Composed in the twelfth century in north-eastern Iran, Attar's great mystical poem is among the most significant of all works of Persian literature. A marvellous, allegorical rendering of the Islamic doctrine of Sufism - an esoteric system concerned with the search for truth through God - it describes the consequences of the conference of the birds of the world when they meet to begin the search for their ideal king, the Simorgh bird. On hearing that to find him they must undertake an arduous journey, the birds soon express their reservations to their leader, the hoopoe. With eloquence and insight, however, the hoopoe calms their fears, using a series of riddling parables to provide guidance in the search for spiritual truth. By turns witty and profound, The Conference of the Birds transforms deep belief into magnificent poetry.
the conference of the birds
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The Conference of the Birds, written in the 12th century by the Persian poet and mystic Farid ud-Din Attar, tells how the birds of the world gather in order to search for a mythological king, the Simorgh. Each of the birds represents a different human type a coward, a lover and much of the poem consists of tales told by their leader in answer to their objections to the journey or their questions about it. Farah K. Behbehani has selected stories from this great work of Persian literature (in English verse translation) about thirteen of the birds and their journey, illustrating the Arabic name of each bird in Jali Diwani calligraphy, an ornamental cursive script developed by the Ottomans which is characterized by its profuse embellishment.A line from the Arabic version of the poem that captures the essence of each birds story is also illustrated calligraphically and explained by a graphic system that enables the reader to understand the flow of the text in each composition.This exquisite and beautifully designed book concludes with a glossary of the Arabic alphabet in Jali Diwani script and interpretations of the letters according to Sufi mystical values.
First written in the 12th century, Conference of the Birds is an allegory of extreme measures for extreme times -- the story of birds seeking a king is the story of all of us seeking God. Like the birds, we may be excited for the journey, until we realize that we must give up our fears and hollow desires, that our journey will be long and hard. Like the duck, we may not wish to leave the water. Like the nightingale, we may want to stay close to our roses. Direct and to the point, Masani's translation, made in the early part of the 19th century, is particularly apropos for our early 21st century times -- both are periods of intense spiritual seeking.
Presents an illustrated tale of thirty birds and their perilous journey through the seven valleys of Quest, Love, Understanding, Detachment, Unity, Amazement, and Death in a quest to find their true king, the Simorgh.
Conference of the Birds is John Heilpern's true story of an extraordinary journey. In December 1972, the director Peter Brook and an international troupe of actors (Helen Mirren and Yoshi Oida among them) left their Paris base to emerge again in the Sahara desert. It was the start of an 8,500-mile expedition through Africa without precedent in the history of theater. Brook was in search of a new beginning that has since been revealed in all his work--from Conference of the Birds and Carmen to The Mahabharata and beyond. At the heart of John Heilpern's brilliant account of the African experiment is a story that became a search for the miraculous.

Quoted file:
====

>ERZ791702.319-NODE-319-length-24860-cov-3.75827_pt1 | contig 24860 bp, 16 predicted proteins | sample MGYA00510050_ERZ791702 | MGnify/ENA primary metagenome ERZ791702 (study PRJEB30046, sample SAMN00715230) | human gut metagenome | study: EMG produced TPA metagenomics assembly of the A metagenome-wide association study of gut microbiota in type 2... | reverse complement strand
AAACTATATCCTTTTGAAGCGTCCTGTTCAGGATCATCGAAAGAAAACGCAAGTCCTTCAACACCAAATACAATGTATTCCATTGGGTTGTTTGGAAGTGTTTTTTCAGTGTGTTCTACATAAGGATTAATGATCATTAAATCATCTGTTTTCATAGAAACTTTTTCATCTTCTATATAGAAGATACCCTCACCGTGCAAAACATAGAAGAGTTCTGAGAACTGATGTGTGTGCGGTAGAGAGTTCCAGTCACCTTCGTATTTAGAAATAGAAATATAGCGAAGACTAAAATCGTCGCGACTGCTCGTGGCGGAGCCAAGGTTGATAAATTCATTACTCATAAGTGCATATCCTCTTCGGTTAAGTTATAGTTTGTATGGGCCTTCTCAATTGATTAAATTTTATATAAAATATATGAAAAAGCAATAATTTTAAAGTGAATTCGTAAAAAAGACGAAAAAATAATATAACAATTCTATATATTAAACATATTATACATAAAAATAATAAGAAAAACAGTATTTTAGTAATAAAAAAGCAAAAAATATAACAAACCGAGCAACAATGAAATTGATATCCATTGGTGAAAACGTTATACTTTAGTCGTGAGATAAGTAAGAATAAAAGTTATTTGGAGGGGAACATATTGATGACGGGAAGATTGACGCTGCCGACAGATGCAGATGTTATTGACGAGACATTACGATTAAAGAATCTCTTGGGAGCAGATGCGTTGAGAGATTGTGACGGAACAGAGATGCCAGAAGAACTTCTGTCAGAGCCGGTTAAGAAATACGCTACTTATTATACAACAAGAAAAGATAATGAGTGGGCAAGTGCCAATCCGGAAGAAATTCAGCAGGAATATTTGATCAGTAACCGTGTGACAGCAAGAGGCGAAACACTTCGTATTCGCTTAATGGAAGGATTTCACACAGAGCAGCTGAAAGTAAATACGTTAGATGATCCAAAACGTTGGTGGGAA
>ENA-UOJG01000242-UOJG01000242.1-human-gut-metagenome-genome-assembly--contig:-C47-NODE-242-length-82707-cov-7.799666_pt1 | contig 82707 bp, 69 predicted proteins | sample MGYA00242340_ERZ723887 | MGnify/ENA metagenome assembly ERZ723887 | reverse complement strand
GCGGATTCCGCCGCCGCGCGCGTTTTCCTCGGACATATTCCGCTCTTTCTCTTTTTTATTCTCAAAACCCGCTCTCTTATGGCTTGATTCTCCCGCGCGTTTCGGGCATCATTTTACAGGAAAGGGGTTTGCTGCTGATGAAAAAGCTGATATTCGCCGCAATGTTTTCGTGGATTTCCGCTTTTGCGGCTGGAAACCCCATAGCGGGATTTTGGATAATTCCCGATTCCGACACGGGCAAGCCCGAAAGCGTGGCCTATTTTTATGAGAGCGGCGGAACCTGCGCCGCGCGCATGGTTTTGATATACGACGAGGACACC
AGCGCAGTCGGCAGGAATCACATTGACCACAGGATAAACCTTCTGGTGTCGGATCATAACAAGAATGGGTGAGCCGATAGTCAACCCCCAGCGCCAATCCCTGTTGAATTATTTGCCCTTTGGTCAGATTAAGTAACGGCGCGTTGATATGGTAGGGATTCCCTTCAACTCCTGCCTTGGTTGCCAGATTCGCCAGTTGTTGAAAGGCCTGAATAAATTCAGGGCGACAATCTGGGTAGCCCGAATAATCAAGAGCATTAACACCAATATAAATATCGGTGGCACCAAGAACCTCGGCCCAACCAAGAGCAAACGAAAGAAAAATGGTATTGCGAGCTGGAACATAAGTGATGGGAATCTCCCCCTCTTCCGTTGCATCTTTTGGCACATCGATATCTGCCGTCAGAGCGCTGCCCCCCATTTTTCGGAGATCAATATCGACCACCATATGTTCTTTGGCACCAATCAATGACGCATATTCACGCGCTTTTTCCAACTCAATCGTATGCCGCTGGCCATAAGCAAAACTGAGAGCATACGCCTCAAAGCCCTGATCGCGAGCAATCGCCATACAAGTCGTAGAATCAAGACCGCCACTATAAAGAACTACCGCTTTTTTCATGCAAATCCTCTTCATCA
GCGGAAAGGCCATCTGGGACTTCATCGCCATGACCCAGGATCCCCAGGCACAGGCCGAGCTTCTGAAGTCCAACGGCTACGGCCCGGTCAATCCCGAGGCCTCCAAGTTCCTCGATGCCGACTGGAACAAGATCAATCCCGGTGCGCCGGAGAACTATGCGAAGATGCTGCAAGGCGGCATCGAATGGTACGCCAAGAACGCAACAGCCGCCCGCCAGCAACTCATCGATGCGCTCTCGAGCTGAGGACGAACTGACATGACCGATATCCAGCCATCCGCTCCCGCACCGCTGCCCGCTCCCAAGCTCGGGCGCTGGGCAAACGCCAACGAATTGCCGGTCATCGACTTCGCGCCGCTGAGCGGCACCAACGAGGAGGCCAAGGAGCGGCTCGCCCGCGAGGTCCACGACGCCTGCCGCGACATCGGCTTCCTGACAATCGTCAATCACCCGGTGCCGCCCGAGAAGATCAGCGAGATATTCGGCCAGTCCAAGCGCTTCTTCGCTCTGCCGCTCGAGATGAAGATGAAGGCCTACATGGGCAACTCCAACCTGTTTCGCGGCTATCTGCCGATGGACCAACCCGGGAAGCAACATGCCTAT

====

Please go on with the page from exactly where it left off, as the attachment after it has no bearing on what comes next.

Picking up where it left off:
“These lofty words are an antidote for anyone sickened by extremism's poison.” Considered by Rumi to be “the master” of Sufi mystic poetry, Attar is best known for this epic poem, a magnificent allegorical tale about the soul’s search for meaning. He recounts the perilous journey of the world’s birds to the faraway peaks of Mount Qaf in search of the mysterious Simorgh, their king. Attar’s beguiling anecdotes and humor intermingle the sublime with the mundane, the spiritual with the worldly, while his poem models the soul’s escape from the mind’s rational embrace. Sholeh Wolpé re-creates for modern readers the beauty and timeless wisdom of the original Persian, in contemporary English verse and poetic prose.
Abstract: Mantiq Ut-tair, The Conference of the Birds, was composed in the twelfth century by the Persian poet, Farid ud-Din Attar, in the form of an allegorical poem, based on the teaching of the Sufis, of whom Attar was one of the greatest. The book is, as Attar says, 'A gift for distinguished men and a boon for the common'. Translation: This translation by C. S. Nott was first published in 1954 and at that time only two partial translations were available in England. Stanley Nott's rendering from the French prose translation of Garcin de Tassy is virtually complete, and as such was the ﬁrst to appear in English. Garcin de Tassy's translation is as he says, 'as literal as I have been able to make it intelligible'. He has also retained the flavour, the spirit, and the teaching of Attar's poem. The brush drawings by Kate Adamson are based on those in an ancient Persian manuscript of Mantiq Ut-tair. Additional content: The appendix of this book includes a note about Attar, a short section on the Sufis and a glossary of some of the names and other words used throughout the text.
Retells the most famous work by the 12th-century Persian poet, Farid al-Din Attar, about a pilgrimage taken by birds to meet "King Simorgh the Wise."
In a sequel to Meritocracy, shy cartoonist Bobby, acerbic Hodgkin's disease survivor Maisie, accidental pilgrim Louie, and austere group leader Joe meet in a half-finished Manhattan loft as part of their final efforts to make sense of an ancient Persian poem.